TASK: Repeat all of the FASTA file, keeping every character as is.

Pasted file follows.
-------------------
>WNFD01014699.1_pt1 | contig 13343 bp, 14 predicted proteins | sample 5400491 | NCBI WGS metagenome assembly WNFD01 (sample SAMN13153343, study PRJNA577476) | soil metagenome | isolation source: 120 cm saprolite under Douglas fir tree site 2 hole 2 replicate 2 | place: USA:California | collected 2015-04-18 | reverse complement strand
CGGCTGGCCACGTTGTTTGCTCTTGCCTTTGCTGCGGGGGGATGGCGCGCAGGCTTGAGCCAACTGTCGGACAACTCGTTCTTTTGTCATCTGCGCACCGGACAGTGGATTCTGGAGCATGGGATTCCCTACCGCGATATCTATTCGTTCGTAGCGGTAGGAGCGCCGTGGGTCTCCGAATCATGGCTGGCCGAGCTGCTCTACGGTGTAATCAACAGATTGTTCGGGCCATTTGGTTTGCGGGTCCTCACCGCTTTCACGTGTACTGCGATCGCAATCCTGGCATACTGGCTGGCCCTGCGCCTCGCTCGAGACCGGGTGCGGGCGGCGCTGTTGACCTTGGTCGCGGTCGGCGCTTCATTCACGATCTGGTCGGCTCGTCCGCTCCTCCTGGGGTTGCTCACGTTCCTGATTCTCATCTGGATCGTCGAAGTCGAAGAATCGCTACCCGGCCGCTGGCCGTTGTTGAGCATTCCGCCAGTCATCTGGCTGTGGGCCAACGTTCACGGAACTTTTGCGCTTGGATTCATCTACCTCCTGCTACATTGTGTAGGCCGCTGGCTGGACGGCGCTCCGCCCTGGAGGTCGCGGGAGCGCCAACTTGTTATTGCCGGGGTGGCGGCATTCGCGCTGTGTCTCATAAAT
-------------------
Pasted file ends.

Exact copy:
>WNFD01014699.1_pt1 | contig 13343 bp, 14 predicted proteins | sample 5400491 | NCBI WGS metagenome assembly WNFD01 (sample SAMN13153343, study PRJNA577476) | soil metagenome | isolation source: 120 cm saprolite under Douglas fir tree site 2 hole 2 replicate 2 | place: USA:California | collected 2015-04-18 | reverse complement strand
CGGCTGGCCACGTTGTTTGCTCTTGCCTTTGCTGCGGGGGGATGGCGCGCAGGCTTGAGCCAACTGTCGGACAACTCGTTCTTTTGTCATCTGCGCACCGGACAGTGGATTCTGGAGCATGGGATTCCCTACCGCGATATCTATTCGTTCGTAGCGGTAGGAGCGCCGTGGGTCTCCGAATCATGGCTGGCCGAGCTGCTCTACGGTGTAATCAACAGATTGTTCGGGCCATTTGGTTTGCGGGTCCTCACCGCTTTCACGTGTACTGCGATCGCAATCCTGGCATACTGGCTGGCCCTGCGCCTCGCTCGAGACCGGGTGCGGGCGGCGCTGTTGACCTTGGTCGCGGTCGGCGCTTCATTCACGATCTGGTCGGCTCGTCCGCTCCTCCTGGGGTTGCTCACGTTCCTGATTCTCATCTGGATCGTCGAAGTCGAAGAATCGCTACCCGGCCGCTGGCCGTTGTTGAGCATTCCGCCAGTCATCTGGCTGTGGGCCAACGTTCACGGAACTTTTGCGCTTGGATTCATCTACCTCCTGCTACATTGTGTAGGCCGCTGGCTGGACGGCGCTCCGCCCTGGAGGTCGCGGGAGCGCCAACTTGTTATTGCCGGGGTGGCGGCATTCGCGCTGTGTCTCATAAAT